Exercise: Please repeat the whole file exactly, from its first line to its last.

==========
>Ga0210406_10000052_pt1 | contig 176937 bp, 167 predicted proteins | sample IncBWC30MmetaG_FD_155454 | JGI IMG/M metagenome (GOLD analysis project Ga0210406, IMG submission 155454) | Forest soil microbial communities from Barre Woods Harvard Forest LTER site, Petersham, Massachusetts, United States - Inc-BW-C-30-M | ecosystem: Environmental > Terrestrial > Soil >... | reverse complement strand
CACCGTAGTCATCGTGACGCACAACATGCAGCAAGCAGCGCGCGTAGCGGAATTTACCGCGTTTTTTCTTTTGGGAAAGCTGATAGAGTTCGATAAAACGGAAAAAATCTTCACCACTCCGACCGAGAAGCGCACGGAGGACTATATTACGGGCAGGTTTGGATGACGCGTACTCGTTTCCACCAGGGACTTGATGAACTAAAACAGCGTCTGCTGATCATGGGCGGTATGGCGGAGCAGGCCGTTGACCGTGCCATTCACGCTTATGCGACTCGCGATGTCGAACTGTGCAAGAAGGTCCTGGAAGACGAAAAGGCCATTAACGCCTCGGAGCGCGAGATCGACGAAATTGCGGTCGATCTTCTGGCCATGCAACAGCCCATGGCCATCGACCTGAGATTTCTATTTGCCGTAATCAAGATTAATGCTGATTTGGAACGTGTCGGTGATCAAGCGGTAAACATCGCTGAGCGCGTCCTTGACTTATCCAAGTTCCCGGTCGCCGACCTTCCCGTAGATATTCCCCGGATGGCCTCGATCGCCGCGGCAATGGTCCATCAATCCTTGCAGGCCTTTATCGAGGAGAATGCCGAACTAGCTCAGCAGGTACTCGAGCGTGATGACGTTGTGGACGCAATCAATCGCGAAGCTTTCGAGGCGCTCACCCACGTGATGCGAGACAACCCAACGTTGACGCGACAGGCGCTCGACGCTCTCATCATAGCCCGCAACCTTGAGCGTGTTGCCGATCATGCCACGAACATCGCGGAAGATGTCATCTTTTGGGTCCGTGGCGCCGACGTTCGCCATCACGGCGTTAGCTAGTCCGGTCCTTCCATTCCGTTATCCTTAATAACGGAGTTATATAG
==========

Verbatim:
>Ga0210406_10000052_pt1 | contig 176937 bp, 167 predicted proteins | sample IncBWC30MmetaG_FD_155454 | JGI IMG/M metagenome (GOLD analysis project Ga0210406, IMG submission 155454) | Forest soil microbial communities from Barre Woods Harvard Forest LTER site, Petersham, Massachusetts, United States - Inc-BW-C-30-M | ecosystem: Environmental > Terrestrial > Soil >... | reverse complement strand
CACCGTAGTCATCGTGACGCACAACATGCAGCAAGCAGCGCGCGTAGCGGAATTTACCGCGTTTTTTCTTTTGGGAAAGCTGATAGAGTTCGATAAAACGGAAAAAATCTTCACCACTCCGACCGAGAAGCGCACGGAGGACTATATTACGGGCAGGTTTGGATGACGCGTACTCGTTTCCACCAGGGACTTGATGAACTAAAACAGCGTCTGCTGATCATGGGCGGTATGGCGGAGCAGGCCGTTGACCGTGCCATTCACGCTTATGCGACTCGCGATGTCGAACTGTGCAAGAAGGTCCTGGAAGACGAAAAGGCCATTAACGCCTCGGAGCGCGAGATCGACGAAATTGCGGTCGATCTTCTGGCCATGCAACAGCCCATGGCCATCGACCTGAGATTTCTATTTGCCGTAATCAAGATTAATGCTGATTTGGAACGTGTCGGTGATCAAGCGGTAAACATCGCTGAGCGCGTCCTTGACTTATCCAAGTTCCCGGTCGCCGACCTTCCCGTAGATATTCCCCGGATGGCCTCGATCGCCGCGGCAATGGTCCATCAATCCTTGCAGGCCTTTATCGAGGAGAATGCCGAACTAGCTCAGCAGGTACTCGAGCGTGATGACGTTGTGGACGCAATCAATCGCGAAGCTTTCGAGGCGCTCACCCACGTGATGCGAGACAACCCAACGTTGACGCGACAGGCGCTCGACGCTCTCATCATAGCCCGCAACCTTGAGCGTGTTGCCGATCATGCCACGAACATCGCGGAAGATGTCATCTTTTGGGTCCGTGGCGCCGACGTTCGCCATCACGGCGTTAGCTAGTCCGGTCCTTCCATTCCGTTATCCTTAATAACGGAGTTATATAG